…use this response of mine to an anonymous comment on a previous blog entry as today’s post since a) this blog is due for a post and b) I know exactly where that comment is coming from and is the kind of thing my much younger, much more self-righteous self might just as easily have declared. So in a way, this post is me talking to myself. (But then, the whole blog is more or less like that, so whatever.)
Also, it concerns something I do tend to think a lot about. There’s a line in Ethan Canin’s new book America, America about how every person who “jumps class” always carries two classes inside them: the one they were born into, and the one they live in now. It’s a sharp observation.
I’m not going to say what the comment actually was, since I think it’s evident enough from my answer. And whether or not the poster was a troll — there is a troll personality who actually does leap to mind — it’s certainly not a unique viewpoint. Hence:
….As someone who actually did grow up in smalltown lowerish-middle-class, one generation removed from tough mining-town poverty, etc. & went through the crappy jobs, money worries, student debt, etc. before ‘jumping class’, it astonishes me when people think that money — having it or not having it — is what defines ‘reality’, or ‘authenticity’, or even just how fucked-up you are (or aren’t).
In my life I’ve worked at Taco Bell and I’ve hung out at places like Villa and trust me when I say both places are ‘real’ — one difference being, many of the people you sometimes find at Villa (including those who can afford the $5000,00-minimum tables) have or will have the power to affect the everyday lives of the kind of people I grew up with in both dramatic and subtle ways, whether it’s the cultural messages being transmitted through entertainment or the paradigm-shifting innovations of technology (where do you think many of the dot.com success stories ended up? you think those still-young, now-rich thirtysomethings just stay in Palo Alto? you think they stay home on Saturday nights? you think they retired, are no longer forming new companies, or having new successes? and by the way, how do you think they’re going to be educating their kids, given the wealth they now have and the intellectual power of the genetics they’re passing on? you don’t think that will have any impact on your kids or the society your kids will grow up in?) or the political power they court and attempt to shape through wealth, influence & connections.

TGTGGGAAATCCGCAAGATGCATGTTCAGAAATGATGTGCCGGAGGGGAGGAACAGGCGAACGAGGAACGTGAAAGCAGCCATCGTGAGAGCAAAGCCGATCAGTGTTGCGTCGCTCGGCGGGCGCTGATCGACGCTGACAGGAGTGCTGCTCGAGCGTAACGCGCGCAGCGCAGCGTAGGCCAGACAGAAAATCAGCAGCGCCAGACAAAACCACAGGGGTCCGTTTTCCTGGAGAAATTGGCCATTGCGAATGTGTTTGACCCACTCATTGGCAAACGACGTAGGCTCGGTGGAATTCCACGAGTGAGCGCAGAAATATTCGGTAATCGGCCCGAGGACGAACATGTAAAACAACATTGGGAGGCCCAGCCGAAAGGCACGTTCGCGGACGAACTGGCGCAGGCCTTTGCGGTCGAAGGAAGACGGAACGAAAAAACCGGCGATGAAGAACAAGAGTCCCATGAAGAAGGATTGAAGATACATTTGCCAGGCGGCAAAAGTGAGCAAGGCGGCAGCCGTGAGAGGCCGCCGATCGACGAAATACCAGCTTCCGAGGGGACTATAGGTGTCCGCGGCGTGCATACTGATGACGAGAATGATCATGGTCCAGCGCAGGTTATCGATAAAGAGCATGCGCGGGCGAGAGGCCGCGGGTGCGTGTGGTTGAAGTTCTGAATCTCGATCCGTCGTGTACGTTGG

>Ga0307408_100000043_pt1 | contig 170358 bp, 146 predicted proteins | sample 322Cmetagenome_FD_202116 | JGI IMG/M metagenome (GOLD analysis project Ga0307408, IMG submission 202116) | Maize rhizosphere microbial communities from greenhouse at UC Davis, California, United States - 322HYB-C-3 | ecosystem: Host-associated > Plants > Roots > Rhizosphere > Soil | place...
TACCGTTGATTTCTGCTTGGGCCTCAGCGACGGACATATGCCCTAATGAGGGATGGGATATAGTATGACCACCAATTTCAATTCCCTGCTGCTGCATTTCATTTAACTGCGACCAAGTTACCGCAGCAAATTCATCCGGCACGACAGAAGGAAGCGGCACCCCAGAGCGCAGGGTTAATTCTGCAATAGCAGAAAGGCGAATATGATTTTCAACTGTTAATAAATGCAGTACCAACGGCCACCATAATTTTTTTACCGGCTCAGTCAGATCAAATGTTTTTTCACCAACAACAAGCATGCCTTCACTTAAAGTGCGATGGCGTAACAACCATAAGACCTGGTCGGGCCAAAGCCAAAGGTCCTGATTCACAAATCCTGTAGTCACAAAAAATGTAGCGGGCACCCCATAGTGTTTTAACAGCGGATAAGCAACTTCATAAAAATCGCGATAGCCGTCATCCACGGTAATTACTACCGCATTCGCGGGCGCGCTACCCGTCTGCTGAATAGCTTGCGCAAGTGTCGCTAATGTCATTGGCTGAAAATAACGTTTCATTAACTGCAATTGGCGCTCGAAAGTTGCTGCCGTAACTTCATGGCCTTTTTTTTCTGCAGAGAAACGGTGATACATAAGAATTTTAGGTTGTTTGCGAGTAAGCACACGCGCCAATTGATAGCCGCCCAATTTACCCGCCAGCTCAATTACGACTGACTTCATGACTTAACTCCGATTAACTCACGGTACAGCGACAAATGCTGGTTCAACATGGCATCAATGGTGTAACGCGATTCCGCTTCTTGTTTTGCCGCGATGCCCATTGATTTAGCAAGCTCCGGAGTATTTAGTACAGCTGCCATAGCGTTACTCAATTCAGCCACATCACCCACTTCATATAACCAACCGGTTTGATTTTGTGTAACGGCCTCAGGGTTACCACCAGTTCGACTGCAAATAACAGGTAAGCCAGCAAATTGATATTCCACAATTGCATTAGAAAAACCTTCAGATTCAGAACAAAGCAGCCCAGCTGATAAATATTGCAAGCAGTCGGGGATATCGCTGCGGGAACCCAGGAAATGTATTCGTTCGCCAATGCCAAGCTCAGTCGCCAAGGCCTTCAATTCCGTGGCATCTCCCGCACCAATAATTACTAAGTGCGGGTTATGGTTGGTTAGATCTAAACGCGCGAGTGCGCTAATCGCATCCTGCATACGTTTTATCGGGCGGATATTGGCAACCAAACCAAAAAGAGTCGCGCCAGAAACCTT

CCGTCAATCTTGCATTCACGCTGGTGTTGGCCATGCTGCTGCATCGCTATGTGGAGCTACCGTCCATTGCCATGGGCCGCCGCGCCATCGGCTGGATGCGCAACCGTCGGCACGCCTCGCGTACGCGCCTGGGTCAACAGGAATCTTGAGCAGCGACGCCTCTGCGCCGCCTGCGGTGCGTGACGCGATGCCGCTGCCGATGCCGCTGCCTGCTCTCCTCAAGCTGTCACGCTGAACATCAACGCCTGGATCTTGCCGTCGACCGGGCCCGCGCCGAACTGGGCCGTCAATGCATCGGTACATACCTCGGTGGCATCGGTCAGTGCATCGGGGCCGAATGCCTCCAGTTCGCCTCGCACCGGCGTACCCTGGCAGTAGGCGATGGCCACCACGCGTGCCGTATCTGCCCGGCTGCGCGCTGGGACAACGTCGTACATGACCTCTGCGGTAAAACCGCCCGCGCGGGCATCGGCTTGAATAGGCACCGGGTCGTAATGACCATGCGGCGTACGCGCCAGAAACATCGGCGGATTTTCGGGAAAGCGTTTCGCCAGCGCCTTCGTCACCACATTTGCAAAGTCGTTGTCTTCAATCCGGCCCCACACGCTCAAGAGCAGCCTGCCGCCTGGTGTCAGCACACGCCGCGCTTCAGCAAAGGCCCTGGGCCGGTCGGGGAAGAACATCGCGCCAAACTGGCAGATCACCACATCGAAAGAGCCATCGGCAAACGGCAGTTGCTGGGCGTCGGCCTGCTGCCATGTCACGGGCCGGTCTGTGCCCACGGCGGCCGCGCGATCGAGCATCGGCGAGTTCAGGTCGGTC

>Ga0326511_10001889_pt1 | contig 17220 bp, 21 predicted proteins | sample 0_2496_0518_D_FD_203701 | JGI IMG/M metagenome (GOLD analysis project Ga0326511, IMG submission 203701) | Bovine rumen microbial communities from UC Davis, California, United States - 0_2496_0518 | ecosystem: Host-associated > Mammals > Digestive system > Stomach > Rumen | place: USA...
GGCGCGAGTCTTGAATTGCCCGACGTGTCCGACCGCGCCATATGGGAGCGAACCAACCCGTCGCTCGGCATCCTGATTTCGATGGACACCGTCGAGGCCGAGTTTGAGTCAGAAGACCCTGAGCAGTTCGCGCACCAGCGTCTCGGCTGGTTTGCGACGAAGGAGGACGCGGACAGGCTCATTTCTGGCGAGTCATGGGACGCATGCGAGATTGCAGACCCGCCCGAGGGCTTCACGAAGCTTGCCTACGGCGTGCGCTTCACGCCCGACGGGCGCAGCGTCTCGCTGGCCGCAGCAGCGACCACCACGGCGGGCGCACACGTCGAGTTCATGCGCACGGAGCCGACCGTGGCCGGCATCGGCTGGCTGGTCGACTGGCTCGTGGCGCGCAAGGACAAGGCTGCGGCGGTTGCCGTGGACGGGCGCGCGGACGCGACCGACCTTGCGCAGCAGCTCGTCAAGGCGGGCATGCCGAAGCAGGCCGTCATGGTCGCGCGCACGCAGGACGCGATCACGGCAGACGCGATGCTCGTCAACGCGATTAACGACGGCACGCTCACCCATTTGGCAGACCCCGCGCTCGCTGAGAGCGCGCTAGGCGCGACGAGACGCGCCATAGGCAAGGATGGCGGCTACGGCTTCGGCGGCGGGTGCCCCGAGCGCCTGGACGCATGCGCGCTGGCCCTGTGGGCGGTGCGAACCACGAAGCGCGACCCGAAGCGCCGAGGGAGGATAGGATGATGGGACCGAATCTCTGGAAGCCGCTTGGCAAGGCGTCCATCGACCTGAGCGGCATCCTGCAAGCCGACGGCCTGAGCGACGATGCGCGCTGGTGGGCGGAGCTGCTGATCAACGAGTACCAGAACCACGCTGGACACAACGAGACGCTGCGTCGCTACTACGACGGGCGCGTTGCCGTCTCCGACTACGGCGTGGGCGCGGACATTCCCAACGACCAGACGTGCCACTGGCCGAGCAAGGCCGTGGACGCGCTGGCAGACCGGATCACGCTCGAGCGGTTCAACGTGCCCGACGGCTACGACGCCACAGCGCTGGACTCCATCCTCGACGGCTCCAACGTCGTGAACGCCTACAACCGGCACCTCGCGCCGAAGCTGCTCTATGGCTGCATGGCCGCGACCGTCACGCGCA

Also, there are ‘wolves’, narcissists, whatever you want to call them, all through society, but a few of the wolves in my extremely competitive world tend to be — in a way they tend not to be in smalltown Taco Bell environments — brilliant, relentlessly driven, and coming into positions, now, of increasing wealth and power, which in turn only reinforces and enlarges their sense that normal rules don’t apply to them, which means that their once-calculated risk-taking might become more and more reckless. You don’t think that’s ‘real’ or will have any kind of impact on what you do deem the ‘real world’? How do you think Enron happens, and who, as a group, do you think suffers most?
By implying that the world of power & privilege is small enough and decadent enough not to be ‘real’, people only enable it to stay more private, hidden, secret, which in turn ends up making them more susceptible to the illusions the wealthy classes foster in one way or another…I see, for example, how a celebrity mom like Kathy Ripa presents herself as Everywoman to some real everywoman like my own mother in a world far removed from Kathy’s. I’m the one who sees the total artifice and lie of it — it’s a woman like my mother who can not, does not, and compares & judges herself accordingly….it’s my mother who remarks on how she doesn’t know how Angelina does it with all those kids without any help, and I’m the one who can say, well, no, they actually have a nanny for each child, but when out in public the nannies aren’t allowed to carry the children so that the only photographs that exist are of Angelina being hands-on, which in turn shapes the public’s perception of her (…not that Angelina isn’t a good mom, just, the woman has a staff of nannies and tutors and whatnot, and it’s not like when they travel they’re wrestling the kids through a public airport and herding them into economy).
To make an analogy of sorts: the plastic surgery you notice, and scoff at, and feel superior to, is only the bad kind. Good plastic surgery passes itself off as natural beauty or being more ‘refreshed’ and is much more prevalent than you think. So it’s easy to mock and feel superior to the obviously ‘fake’ and ‘removed’ aspects of a milieu like the one in my blog — or to think that a show like ‘Real Housewives of Orange County/New York’ isn’t a show that gets mocked and laughed at by the very class it pretends to be about — but what you don’t see are all the ways — and there are so many ways — that this reality trickles down into yours.
But I do. And I can write about it.